In a memorable scene from the 2001 indie film American Desi, Princeton freshman Krishnagopal Reddy, a second-generation Indian American born and brought up in a Jersey suburb, struggles to woo a co-ed at a college party when an Indian-born romantic rival intercepts him. In the confrontation that ensues, the competition shoves “Kris,” as he prefers to be called, out of the way and jeers at him with a phrase that thousands of American-born South Asians have heard over the years:
“What’s your problem?” Kris exclaims.
“I got no problem, ABCD.”
“What did you call me?”
“ABCD. An American Born Confused Desi.”
“Who are you calling confused?”
It’s a question that’s since been echoed by many South Asian American millenials intimate with the stinging term firsthand. ABCD. American Born Confused Desi.
The South Asian Journalist Association style guide dating back to 2003 defines ABCD as a “slightly derogatory name that first-generation South Asians in the U.S. use to describe children who were born and brought up in ‘America’ and are ‘confused’ about their South Asian background.” Wikipedia even includes it in its list of “ethnic slurs.” Most recently, after Indian American Nina Davaluri stepped forward to accept her Miss America crown, Wall Street Journal language columnist Ben Zimmer picked apart the phrase desi and called ABCD “a way for first-generation immigrants to make light of second-generation youth who have ostensibly lost touch with their roots.”
But if we look back further, the history of how “ABCD” came to be reveals an interesting side to the politics of South Asian immigration to the U.S..
In 1965 with the passing of the Hart-Celler Act, the U.S. Congress abolished a xenophobic quota system that had barred Asians, Latin Americans, and Africans from emigrating to the United States since the 1920s. The Act ushered in a new era of immigration. Unlike the Sikh laborers who settled along the West Coast beginning in the late 19th century or the Bengali sailors who made Harlem, New Orleans, and Detroit home several decades later, the majority of those arriving immediately post-1965 were highly skilled, educated, and middle-class. In 1965 alone the Act allowed 170,000 immigrants to leave India and come to the States.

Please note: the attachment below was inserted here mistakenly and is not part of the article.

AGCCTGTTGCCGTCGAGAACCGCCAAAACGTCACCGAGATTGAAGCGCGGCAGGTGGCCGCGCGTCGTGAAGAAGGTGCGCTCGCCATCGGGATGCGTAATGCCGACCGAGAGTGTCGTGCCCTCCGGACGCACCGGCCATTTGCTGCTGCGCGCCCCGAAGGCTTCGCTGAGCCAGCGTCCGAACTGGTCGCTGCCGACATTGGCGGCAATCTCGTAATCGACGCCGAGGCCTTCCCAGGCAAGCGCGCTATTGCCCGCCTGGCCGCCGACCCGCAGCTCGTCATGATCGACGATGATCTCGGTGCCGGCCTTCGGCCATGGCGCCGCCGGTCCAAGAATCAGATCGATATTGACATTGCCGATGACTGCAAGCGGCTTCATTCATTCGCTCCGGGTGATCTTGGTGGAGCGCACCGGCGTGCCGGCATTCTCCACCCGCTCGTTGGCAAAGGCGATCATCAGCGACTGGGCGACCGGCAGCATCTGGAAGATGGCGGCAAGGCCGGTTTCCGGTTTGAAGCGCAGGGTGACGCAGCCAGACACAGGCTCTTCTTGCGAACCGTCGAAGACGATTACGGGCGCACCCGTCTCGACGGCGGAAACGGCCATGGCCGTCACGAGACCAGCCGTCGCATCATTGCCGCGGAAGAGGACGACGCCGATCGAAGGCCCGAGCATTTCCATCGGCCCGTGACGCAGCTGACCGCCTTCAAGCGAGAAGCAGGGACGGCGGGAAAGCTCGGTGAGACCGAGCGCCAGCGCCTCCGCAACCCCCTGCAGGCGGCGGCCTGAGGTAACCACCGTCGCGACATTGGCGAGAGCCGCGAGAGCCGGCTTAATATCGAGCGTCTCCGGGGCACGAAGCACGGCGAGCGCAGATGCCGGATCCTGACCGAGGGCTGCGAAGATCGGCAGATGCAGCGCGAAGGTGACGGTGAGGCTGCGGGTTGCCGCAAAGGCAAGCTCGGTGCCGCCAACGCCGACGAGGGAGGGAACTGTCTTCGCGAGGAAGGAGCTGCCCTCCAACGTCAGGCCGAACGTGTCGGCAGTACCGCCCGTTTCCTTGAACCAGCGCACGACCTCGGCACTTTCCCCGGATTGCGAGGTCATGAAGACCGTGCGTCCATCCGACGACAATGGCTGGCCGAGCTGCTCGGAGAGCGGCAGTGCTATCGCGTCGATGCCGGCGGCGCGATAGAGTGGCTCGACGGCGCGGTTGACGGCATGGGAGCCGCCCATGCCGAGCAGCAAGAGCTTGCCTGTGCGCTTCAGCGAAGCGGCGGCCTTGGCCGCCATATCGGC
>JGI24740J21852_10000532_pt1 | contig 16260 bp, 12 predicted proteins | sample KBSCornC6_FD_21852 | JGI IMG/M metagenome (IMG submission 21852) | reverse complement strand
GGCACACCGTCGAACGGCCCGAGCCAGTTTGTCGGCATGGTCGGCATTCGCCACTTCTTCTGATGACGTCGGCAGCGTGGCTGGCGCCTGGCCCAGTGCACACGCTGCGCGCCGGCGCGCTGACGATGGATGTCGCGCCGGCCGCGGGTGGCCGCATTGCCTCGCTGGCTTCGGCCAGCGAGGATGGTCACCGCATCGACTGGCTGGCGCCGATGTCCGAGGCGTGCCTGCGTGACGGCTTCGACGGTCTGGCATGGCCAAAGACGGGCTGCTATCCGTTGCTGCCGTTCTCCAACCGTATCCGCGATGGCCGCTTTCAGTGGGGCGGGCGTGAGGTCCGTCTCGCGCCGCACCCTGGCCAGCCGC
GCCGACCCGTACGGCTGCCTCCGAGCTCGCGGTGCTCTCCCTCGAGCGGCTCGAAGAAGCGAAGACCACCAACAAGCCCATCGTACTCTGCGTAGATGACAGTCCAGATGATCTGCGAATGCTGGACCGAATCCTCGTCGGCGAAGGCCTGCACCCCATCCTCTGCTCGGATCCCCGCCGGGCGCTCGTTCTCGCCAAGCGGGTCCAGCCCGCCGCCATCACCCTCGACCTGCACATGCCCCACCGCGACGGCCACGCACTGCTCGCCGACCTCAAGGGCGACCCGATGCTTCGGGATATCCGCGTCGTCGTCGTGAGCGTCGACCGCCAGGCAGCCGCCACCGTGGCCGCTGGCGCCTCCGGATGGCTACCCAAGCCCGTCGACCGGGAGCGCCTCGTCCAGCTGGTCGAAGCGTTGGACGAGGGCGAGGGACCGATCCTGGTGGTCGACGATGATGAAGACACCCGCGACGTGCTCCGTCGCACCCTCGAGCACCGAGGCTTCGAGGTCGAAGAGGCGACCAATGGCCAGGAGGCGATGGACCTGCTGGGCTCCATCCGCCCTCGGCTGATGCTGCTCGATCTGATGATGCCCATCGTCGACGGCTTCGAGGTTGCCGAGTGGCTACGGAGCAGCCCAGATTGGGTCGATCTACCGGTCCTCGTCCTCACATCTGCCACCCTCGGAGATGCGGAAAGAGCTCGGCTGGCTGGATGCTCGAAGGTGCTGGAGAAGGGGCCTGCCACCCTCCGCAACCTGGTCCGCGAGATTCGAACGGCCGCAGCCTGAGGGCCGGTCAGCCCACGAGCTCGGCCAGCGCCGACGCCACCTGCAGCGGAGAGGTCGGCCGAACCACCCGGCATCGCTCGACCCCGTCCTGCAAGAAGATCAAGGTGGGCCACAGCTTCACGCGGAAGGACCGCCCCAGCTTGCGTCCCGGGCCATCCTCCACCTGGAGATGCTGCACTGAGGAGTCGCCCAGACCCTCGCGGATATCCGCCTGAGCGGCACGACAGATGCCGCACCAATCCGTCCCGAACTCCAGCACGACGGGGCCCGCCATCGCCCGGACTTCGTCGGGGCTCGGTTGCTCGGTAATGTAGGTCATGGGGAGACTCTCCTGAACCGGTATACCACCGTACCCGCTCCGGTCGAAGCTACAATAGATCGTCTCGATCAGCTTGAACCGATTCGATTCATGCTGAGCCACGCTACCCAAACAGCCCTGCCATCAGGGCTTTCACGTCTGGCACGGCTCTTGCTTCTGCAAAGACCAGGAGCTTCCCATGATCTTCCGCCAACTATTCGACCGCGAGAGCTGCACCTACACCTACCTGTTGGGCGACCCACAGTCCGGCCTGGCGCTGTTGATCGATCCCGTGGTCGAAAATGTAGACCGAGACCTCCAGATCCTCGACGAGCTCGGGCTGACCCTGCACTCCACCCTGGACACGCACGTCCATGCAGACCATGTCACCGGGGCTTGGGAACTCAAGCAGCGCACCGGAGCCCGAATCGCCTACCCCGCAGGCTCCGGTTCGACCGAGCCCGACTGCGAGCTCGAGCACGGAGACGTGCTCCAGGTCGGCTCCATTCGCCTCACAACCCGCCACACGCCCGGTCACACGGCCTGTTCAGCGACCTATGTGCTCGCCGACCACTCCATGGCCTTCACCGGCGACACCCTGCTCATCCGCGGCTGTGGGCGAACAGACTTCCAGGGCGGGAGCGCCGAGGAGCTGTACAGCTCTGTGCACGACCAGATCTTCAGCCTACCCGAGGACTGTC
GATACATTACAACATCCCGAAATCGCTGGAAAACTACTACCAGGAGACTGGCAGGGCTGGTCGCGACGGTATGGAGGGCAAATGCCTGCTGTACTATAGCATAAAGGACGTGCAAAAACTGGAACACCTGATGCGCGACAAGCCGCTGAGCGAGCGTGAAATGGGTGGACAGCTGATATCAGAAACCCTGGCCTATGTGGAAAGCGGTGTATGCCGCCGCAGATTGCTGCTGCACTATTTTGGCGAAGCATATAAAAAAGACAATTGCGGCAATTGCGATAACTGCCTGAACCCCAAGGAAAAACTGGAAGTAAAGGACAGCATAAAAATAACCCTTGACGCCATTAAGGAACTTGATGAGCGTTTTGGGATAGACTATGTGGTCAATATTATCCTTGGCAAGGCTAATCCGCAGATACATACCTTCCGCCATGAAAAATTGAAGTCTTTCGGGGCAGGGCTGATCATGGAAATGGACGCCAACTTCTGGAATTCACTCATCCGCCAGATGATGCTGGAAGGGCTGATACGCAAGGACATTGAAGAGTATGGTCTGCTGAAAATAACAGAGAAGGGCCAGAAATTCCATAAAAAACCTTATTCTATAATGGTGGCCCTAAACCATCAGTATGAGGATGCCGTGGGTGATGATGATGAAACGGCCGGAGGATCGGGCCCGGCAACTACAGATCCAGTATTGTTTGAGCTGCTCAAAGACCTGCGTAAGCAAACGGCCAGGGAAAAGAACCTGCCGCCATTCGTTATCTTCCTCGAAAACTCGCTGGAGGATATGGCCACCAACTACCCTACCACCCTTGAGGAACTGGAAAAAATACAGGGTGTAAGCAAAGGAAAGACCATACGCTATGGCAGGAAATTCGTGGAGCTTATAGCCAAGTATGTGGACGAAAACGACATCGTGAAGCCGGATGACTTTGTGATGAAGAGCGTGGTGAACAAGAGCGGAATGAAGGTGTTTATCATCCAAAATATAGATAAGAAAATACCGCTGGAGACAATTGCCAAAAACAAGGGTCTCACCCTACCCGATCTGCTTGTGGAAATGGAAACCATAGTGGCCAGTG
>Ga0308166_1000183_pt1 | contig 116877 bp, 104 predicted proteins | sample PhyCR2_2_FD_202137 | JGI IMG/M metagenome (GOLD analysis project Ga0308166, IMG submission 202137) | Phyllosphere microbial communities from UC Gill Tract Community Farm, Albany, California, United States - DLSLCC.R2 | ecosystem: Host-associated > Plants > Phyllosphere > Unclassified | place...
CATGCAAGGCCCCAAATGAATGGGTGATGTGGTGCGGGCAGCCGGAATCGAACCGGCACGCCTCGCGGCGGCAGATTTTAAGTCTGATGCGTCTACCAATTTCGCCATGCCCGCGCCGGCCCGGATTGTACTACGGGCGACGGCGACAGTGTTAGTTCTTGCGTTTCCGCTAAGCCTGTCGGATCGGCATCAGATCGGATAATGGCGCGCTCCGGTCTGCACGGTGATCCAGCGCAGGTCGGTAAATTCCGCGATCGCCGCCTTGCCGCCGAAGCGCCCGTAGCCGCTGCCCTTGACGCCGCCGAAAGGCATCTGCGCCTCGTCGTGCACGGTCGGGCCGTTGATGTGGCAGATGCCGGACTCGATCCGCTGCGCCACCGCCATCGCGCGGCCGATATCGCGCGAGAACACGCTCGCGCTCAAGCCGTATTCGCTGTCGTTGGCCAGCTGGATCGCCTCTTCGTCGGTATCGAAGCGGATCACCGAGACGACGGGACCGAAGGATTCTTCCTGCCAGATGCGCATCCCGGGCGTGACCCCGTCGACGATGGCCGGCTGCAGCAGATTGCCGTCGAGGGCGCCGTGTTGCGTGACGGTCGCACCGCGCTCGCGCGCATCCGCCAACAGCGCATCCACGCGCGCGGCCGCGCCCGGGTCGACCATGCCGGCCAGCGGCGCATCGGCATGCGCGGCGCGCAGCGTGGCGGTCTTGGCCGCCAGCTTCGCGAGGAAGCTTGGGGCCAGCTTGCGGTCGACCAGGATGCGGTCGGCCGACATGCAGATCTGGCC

Immigration from South Asia continued to grow in the years that followed. Between 1980 and 2010, according to a report by the Pew Research Center based on U.S. Census data, the Indian-American population alone went from less than half a million to almost three million, a 686.5% increase. An increase that accounts only for Indian Americans—overlooking Pakistani Americans, Sri Lankan Americans, Bangladeshi Americans and others South Asians and who may utilize the phrase desi in their particular communities.
According to Vijay Prashad, who called the acronym “ponderous and overused” in his 2000 book The Karma of Brown Folk, “ABCD” was likely coined in the mid- to late-1980s and used on college and university campuses in the U.S. where subcontinent migrants intersected with younger South Asians born in the U.S. to the post-1965 generation. It was during that same period that the hate group Dotbusters first appeared, publishing a threatening manifesto in a July 1987 issue of the Jersey Journal that read, “We will go to any extreme to get Indians to move out of Jersey City.” It was no idle threat. Between 1985 and 1993, numerous South Asians reported incidents of injuries and harassment.
According to Prashad, racism toward South Asians played an underlying role in the development of the divisive term. “When young people born to the post-1965 migration generation came to college, their lives were lived through U.S. racism.” For first generation subcontinentals, on the other hand Prashad says, “the exposure to racism was not central to their social development. So when they got to college they retreated often into desi enclaves.”